7:44: Penalties a huge factor for both teams with the referees calling a tight game.  Jermichael Finley yells a word that rhymes with duck in slow motion.  Whoops!

5:50: Nothing more satisfying that 3rd and 1 with the deep ball.  I am all about going play action on short yardage situations and going for it more often than not on 4th down but running reasonable plays is a must.  0-0 in a tightly contested game of pigskin and yellow flags.

5:33: Stafford pick off a tip.  Stafford developed a side arm tendency since wearing the glove and his past few games have been turn over plagued.

4:51: Seven points off the turnover.

1:07: Trumon Williams interrupted a Stafford to Megatron moment.  He has been on Johnson all game with clear safety help over the top.  Really opens up Woodson to do the things he can do like corner blitz, roam the field to pick balls off, and casually get away with making poor tackles every 8 plays.

Halftime: Packers and Lions get into a chippy fight.  Lions defense getting pressure on Rodgers, interrupting timing and productivity.  Clear disparity in production but penalties stifling both teams and keeping it close.

Third Quarter

11:30: Green Bay is moving the ball down the field at will.  Biggest difference on this drive and the entire first quarter?  Taking advantage of the week  outside cornerbacks and stretching the field on the outer thirds.

9:16: Gamechanger! Lions made a huge stop on third and goal and a mini-fight breaks out.  Suh stomps a Packers player and has been ejected from the contest.  Lions’ demeanor is on edge, taking its lead from its coach.  (Can we just admit how hilarious it was to watch Suh try to explain to his coach that he was just trying to get up?  He stomped the dude on the ground.  No excuse).

14-0 Packers.

6:50: Lions easily move into Packers territory.

5:36: Stafford throws his second interception of the game.  Pattern developing, no?

5:25: Rodgers deep touchdown off…play action to James Jones (65 yards)! Yahtzee!  21-0.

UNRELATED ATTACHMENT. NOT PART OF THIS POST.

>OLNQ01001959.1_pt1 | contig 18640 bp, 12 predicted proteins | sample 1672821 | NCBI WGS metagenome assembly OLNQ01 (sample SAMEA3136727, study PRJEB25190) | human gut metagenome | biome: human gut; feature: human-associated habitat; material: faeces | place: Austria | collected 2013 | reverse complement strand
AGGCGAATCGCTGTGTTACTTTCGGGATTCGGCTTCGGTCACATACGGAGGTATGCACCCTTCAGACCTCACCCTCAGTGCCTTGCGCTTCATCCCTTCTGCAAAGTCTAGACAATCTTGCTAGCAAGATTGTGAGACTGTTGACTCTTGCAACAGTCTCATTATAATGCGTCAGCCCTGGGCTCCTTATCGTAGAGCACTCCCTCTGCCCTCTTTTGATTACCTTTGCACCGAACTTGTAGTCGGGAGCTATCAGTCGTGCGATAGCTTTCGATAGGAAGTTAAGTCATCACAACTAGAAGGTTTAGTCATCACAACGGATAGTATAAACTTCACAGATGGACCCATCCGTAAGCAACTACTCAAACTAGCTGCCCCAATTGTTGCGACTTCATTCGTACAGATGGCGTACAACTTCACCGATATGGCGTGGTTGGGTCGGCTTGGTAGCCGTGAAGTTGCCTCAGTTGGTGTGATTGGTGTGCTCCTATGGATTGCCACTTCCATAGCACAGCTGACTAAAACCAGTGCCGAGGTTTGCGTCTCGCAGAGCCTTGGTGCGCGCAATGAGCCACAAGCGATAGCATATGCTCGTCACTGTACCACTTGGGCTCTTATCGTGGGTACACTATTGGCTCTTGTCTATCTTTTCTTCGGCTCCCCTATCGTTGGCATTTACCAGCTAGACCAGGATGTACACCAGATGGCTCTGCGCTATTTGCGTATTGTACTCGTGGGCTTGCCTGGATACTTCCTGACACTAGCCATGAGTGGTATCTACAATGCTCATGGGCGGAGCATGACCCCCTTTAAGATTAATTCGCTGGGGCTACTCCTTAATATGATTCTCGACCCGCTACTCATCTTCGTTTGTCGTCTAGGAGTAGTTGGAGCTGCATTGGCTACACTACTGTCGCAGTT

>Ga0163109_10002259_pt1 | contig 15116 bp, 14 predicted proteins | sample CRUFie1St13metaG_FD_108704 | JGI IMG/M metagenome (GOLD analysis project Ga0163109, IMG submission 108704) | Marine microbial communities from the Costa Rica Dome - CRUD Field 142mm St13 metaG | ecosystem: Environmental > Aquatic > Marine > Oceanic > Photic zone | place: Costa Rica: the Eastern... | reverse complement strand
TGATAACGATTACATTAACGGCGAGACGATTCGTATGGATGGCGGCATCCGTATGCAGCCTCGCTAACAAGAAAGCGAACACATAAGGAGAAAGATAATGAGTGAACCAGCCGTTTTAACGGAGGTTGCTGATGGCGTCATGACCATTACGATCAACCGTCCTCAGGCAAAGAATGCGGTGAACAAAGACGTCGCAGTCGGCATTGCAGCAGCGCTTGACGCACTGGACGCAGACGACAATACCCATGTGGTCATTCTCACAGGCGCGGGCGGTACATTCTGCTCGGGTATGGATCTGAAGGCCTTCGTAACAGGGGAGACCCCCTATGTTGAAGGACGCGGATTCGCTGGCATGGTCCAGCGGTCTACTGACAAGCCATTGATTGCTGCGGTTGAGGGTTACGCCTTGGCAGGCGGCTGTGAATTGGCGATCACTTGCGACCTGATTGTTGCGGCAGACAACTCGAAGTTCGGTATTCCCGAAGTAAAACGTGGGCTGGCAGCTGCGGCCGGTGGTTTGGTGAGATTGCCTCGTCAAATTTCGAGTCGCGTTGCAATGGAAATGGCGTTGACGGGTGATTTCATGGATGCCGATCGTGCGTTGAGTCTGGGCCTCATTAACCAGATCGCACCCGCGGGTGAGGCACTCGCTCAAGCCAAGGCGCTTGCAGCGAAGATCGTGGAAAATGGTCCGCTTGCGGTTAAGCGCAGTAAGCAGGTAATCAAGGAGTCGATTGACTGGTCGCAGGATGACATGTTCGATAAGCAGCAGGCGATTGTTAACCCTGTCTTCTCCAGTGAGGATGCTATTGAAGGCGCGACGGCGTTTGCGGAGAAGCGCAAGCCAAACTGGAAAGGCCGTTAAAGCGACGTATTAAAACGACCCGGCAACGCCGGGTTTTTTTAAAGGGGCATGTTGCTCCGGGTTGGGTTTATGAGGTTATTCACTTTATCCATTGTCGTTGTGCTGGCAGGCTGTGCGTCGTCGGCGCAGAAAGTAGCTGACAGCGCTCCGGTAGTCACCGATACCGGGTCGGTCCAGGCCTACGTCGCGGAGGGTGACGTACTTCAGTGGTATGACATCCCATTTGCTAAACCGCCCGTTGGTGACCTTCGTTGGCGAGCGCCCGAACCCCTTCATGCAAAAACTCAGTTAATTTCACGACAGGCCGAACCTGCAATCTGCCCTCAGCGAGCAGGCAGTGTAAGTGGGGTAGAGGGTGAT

4:51: Woodson just absorbs a pass by Stafford and Fox Sports zooms in on the backup quarterback for some unknown reason.  Joe Buck and Troy Aikman just ignore it.

Fourth Quarter

11:00: Packers lazily allow a dominant drive down the field and a touchdown. 24-8.

0:00: 27- 15 Green Bay.  Packers started slow but played well and the defense did fantastic against a high powered offense.  I did not even break anything in route to the win.  Happy Turkey Day

If asked seven weeks ago whether or not Jay Cutler was a franchise quarterback, I would have responded in the negative. Despite the fact that he played behind a porous offensive line, threw to below average wide receivers, and had to cope with archaic and stubborn play calling, I refused to believe that Cutler was a true franchise quarterback because he was still apart of the problems that plagued the Chicago Bears’ offense. Many times since his arrival in 2009, I watched Cutler make questionable throws, hold on to the ball too long, and exhibit a lack of pocket presence.

Seven weeks later, things have changed. Examine only Cutler’s statistics (60.6%, 226.5 yds/game, and a 9-3 TD-Int ratio) in the recent seven weeks and you will conclude that he remains the same maddening quarterback. Delve deeper than the statistical surface and a poised, much-improved player is revealed.

Cutler less frequently makes poor decisions, gets the ball out of his hand quickly, and has become adept at avoiding the rush by sliding and sidestepping would-be tacklers while keeping his eyes downfield. The offensive line and the wide receiver group are still bereft of ProBowl talent and the offensive coordinator will occasionally call a play that leaves you perplexed but no longer is Cutler apart of the problem. He is now firmly apart of the solution and has improved his play to the point that he makes the players around him better.

Now that is the mark of a true franchise quarterback.

Who is Caleb Hanie?